So what do you want in this year of 2021? This challenging year. This disturbing year. This unpredictable year that just might lead to an explosion of creativity and innovation. Just might. What do you want?
Do you want wines that challenge you? Do you want wines whose flavours might even shake you out of any complacency you might be possessed of? Do you want to be faced with a thrilling unpredictability when you ease the cork out of a bottle? Are you ready to cope with the possibility that there is a brave new world of wine out there – and that it’s on our doorstep in Europe. And it’s not even new!
But it isn’t a Europe we necessarily know. Not France, or Spain, or Italy. Not a world of Bordeaux and Burgundy, Chianti, Barolo and Rioja. This is a world of incomprehensible place names, barely pronounceable grape varieties, and a sturdy, ruddy-faced culture that is in Europe, but caught between East and West, and is eventually, magnificently, memorably, its own.
Hungary. Whose language is supposedly the most difficult in the world to learn. Hungary. Whose sweet wine, Tokaji, was world-famous centuries ago, and is now world-famous again, and whose thrilling ballet dance between sweetness and sourness and wildness is unique in the world of wine. Hungary. Once thought of as being burdened with a bunch of grape varieties no one recognised or craved, but now envied for having such a battery of flavour missiles to offer to a wine world yearning for something new, something refreshingly, intriguingly different. Hungary. It’s all here – and 2021 is the year we should find out how good it is.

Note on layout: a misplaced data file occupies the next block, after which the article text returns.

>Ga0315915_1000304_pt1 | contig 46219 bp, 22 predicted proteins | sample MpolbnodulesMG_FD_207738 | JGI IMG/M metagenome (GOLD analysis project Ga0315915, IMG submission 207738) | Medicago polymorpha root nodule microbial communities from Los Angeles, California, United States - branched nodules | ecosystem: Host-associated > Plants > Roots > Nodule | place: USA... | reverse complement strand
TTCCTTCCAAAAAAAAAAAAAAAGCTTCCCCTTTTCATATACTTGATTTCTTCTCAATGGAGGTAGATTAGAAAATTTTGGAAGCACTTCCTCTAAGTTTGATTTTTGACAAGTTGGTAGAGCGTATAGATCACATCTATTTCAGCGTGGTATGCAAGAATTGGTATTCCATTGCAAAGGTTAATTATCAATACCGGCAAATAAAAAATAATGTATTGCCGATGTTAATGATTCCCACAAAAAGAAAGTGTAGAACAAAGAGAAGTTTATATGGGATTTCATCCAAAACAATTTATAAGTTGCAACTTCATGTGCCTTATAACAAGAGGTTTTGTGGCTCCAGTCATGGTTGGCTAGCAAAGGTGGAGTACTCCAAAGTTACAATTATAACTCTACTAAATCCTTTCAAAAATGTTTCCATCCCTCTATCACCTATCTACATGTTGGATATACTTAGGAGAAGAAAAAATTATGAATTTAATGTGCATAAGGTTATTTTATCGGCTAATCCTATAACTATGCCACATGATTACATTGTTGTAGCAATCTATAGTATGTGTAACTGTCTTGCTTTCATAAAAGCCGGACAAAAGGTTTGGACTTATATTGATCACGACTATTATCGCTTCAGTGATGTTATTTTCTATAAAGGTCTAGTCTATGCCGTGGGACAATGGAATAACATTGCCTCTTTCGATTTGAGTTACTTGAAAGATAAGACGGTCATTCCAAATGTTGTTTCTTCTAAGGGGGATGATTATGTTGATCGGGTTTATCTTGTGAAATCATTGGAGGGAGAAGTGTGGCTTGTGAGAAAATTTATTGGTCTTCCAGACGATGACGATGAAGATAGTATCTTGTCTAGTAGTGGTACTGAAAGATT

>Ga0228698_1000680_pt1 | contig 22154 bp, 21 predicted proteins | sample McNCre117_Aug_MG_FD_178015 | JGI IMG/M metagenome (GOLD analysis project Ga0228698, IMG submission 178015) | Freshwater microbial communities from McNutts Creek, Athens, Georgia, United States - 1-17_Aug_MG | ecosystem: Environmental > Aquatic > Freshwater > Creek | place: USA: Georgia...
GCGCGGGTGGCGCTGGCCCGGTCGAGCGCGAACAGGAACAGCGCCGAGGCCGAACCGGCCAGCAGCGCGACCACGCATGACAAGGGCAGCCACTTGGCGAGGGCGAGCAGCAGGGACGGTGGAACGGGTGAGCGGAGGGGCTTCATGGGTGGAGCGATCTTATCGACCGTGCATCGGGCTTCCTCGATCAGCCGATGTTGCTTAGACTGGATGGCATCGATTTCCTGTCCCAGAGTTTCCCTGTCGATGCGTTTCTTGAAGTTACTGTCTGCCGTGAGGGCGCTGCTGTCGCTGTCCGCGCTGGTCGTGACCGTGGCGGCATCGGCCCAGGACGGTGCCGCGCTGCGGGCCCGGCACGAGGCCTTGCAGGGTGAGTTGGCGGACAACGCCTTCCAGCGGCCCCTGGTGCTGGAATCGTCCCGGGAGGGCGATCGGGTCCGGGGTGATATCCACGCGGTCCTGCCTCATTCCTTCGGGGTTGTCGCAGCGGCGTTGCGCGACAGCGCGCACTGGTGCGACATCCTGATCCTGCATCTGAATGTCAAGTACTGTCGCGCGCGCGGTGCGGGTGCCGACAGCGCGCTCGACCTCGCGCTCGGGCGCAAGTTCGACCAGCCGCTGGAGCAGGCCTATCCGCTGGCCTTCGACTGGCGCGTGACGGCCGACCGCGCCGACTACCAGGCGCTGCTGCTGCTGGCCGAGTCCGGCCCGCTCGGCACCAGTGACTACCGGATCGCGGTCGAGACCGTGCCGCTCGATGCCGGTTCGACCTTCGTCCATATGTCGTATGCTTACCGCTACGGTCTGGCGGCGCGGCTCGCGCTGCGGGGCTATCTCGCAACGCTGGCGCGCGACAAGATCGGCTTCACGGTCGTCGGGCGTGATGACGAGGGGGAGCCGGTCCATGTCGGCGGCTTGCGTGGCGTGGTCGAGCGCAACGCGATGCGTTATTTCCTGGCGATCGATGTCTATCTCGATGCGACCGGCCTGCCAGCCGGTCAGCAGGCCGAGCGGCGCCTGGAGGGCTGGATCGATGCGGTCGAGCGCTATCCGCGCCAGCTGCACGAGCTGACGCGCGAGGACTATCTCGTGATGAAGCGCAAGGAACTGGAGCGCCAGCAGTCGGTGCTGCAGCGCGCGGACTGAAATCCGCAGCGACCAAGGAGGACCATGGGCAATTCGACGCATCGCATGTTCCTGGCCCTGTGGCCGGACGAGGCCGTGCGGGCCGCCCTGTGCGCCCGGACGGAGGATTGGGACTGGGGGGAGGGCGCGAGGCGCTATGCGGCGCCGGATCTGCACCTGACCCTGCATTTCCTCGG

Let’s look at the place first. We may expect Hungary to be a red wine country – maybe because of its lusty paprika and pepper-enhanced cuisine. Perhaps because Bull’s Blood was such a memorable name for her most famous red wine. But Hungary is due east of Austria and Slovenia, both best known for whites. And she shares the Danube with Slovakia, Croatia and Serbia – again, countries better at white than red.
Hungary has 34 indigenous grape varieties, and counting – 25 of these are white, only seven red, with a couple of pinks. And the reds which make her most distinctive wines, varieties such as Kékfrankos and Kadarka, though long adopted in Hungary, may not be Hungarian at all.
But there are a clutch of whites which really do make grand statements quite unlike those of any other European grape varieties. Furmint, the grape of Tokaji, leads the way, enthusiastically and sometimes crazily followed by others like Hárslevelű, Juhfark, Ezerjó, Kéknyelű, and more recent creations including Irsai Olivér, Zenit and the toper’s tongue-twister, Cserszegi Fűszeres.
And those fantastical names should tell you something about what to expect with Hungarian wine. The unexpected. Hungary can make very good reds and whites from international varieties like Chardonnay, Pinot Noir, Syrah and, especially, Cabernet Franc. But so can lots of other countries. No other countries can offer your palate the shock treatment of Hungary’s indigenous varieties at their most lively and untrammelled.
Take the plunge. Hungary is ready for you. Are you ready for Hungary?